A big one is the lawn fetish, that people spend so much time, energy and especially chemicals to feed patches of grass. I once stopped to talk to a guy who, as I passed, complained loudly about having to mow the lawn. I asked if he fertilized it in the spring, and he said yes, he hated that too. I pointed out that if he didn’t feed it, it wouldn’t grow as fast and maybe he wouldn’t need to mow. I think that unless you play badminton or croquet or have kids who need to run around, you needn’t have a lawn of turf grass. Altogether, lawns in the US, occupy three times more land than corn, are a great drain on water resources, put toxic chemicals into the ground water and don’t support pollinators. But communities pass laws to make it illegal to grow meadows or food in the front yards. There’s something screwy about the whole thing.
Another one is trimming bushes into pseudo-geometric shapes. Just buy the right size shrub and you don’t have to do this! This is a 19th century relic, tantamount to hanging dark velvet curtains between your living room and dining room. Seriously!
Can you, for those who don’t know you already, tell something about yourself and how you became an author?
I always knew I’d write a novel, but didn’t known when, but after about 20 years of being a professor, I was ready.
In high school when I was considering where to attend college, I considered various writing programs but then realized that I wanted to have experiences worth writing about. I’d discovered the Diaries of Anais Nin and though I liked her writing, it struck me that she was always a detached observer who wrote about and described things from arm’s length. I continued to keep journals faithfully for years until I realized I too was taking a step back from being inside my feelings, so I stopped recording and focused on the experiences. During that period, I wrote poems trying to capture different moods. That helped me to encapsulate and condense my thoughts in as few words as possible. I was a huge fan of the music of Dylan Thomas’s poetry and since then have preferred English words descended from Anglo-Saxon roots rather than Latin ones, if there’s a choice.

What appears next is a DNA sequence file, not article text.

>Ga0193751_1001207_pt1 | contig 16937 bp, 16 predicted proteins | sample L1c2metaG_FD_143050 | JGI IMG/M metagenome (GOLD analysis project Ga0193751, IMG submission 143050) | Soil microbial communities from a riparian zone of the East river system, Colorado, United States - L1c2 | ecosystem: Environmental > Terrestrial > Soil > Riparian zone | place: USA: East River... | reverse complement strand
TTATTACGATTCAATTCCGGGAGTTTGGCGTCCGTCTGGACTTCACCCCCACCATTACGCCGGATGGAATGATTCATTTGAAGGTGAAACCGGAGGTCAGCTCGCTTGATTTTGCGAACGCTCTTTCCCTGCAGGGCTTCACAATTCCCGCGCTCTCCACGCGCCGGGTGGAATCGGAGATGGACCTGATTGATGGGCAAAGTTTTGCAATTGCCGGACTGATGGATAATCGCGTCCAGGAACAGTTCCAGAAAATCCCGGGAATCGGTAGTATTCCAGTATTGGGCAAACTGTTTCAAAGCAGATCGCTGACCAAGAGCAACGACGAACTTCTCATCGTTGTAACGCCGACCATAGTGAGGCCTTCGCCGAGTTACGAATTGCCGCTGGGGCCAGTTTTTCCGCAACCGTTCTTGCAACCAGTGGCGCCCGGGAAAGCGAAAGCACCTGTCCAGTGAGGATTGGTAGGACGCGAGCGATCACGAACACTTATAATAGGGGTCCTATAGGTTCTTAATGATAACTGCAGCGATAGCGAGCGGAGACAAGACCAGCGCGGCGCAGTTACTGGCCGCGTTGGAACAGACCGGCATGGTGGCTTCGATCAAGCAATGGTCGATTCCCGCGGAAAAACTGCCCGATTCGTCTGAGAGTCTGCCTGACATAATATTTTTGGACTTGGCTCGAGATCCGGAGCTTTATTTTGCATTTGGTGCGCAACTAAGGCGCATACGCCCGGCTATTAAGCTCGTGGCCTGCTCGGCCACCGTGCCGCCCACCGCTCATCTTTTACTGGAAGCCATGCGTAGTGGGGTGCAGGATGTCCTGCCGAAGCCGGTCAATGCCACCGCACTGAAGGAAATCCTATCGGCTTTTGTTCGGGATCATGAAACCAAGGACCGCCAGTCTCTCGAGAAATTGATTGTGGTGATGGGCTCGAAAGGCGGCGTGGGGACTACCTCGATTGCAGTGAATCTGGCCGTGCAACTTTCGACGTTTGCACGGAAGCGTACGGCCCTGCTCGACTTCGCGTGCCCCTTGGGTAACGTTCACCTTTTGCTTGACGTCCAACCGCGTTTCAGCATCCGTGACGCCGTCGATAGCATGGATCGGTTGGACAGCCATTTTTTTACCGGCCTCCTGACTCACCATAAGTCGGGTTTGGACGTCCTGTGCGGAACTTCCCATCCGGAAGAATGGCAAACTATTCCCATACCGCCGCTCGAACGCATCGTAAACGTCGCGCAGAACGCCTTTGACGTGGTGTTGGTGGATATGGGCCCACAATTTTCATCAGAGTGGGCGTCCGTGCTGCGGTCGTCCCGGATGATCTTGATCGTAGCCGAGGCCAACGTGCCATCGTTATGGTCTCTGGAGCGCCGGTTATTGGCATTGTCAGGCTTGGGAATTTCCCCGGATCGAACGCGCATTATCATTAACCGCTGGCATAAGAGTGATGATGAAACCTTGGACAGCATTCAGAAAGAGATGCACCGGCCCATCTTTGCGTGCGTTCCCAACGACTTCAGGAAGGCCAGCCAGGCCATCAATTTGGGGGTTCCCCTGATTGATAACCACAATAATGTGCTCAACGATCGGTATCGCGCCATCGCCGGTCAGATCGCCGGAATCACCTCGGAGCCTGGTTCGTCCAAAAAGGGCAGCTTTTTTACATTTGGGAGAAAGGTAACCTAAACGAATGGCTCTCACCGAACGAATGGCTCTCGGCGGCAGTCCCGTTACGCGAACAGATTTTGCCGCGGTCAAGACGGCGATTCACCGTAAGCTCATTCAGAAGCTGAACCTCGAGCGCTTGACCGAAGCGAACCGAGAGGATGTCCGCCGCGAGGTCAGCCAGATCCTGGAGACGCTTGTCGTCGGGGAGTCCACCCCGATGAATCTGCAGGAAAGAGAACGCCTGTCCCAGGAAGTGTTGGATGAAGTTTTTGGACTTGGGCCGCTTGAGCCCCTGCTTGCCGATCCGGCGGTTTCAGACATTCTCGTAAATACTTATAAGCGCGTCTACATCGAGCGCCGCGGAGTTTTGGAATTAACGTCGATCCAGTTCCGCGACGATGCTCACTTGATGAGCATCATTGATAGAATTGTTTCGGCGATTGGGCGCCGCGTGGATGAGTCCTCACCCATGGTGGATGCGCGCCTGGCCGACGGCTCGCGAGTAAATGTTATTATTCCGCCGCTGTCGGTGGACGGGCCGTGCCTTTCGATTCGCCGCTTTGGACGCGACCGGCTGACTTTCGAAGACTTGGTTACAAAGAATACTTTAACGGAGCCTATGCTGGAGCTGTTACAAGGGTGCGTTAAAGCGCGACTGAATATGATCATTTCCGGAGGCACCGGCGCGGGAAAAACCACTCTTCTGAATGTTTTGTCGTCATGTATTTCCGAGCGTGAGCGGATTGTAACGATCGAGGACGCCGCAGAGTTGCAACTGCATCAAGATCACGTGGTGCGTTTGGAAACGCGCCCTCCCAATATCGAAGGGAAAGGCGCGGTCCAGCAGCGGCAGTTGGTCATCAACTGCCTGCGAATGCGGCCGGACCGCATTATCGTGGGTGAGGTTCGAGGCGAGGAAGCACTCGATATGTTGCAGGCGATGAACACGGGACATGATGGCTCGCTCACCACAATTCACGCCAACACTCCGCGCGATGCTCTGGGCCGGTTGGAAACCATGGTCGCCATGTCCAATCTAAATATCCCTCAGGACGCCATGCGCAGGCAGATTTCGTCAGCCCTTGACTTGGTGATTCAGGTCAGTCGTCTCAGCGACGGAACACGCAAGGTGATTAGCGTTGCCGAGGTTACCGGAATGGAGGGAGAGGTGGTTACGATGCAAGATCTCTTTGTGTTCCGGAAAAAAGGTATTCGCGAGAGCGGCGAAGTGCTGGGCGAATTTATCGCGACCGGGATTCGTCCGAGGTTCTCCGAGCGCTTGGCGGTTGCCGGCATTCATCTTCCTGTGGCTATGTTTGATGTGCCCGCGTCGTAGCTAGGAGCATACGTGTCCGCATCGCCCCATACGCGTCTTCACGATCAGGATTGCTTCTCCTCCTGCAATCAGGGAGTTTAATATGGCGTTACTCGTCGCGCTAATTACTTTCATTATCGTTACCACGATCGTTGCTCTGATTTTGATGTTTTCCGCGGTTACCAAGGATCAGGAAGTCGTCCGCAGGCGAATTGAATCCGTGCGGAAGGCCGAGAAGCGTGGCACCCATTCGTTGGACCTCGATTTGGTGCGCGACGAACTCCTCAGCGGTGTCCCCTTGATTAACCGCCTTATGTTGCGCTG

I’ve published non-fiction and a couple of poems and my short stories received some encouraging rejections, though I didn’t recognize the encouragement until I eventually spoke with an editor of Story magazine.
If you knew you’d die tomorrow, how would you spend your last day?
I’d want to have a party with our famous family birthday cake – yellow layer cake (I make it from scratch and what the heck – I’m dying tomorrow so we’ll do it right!) with my grandmother’s chocolate filling recipe and my chocolate frosting recipe, plus hot fudge sundaes and all my favorite people, especially family who are all great fun and I love them dearly. We all talk at the same time with our ears tuned to the simultaneous conversations in case there’s the opportunity to insert a joke. My parents were creative and witty people, we four kids learned their humor and have passed it along to the next generations, so we’re almost like a tribe with our own language. My 8-year-old granddaughter already has a sense of irony – she got a puppy and named it Kitty. Whatever else happens, chocolate and family will be involved.
Convince us why you feel your book is a must read.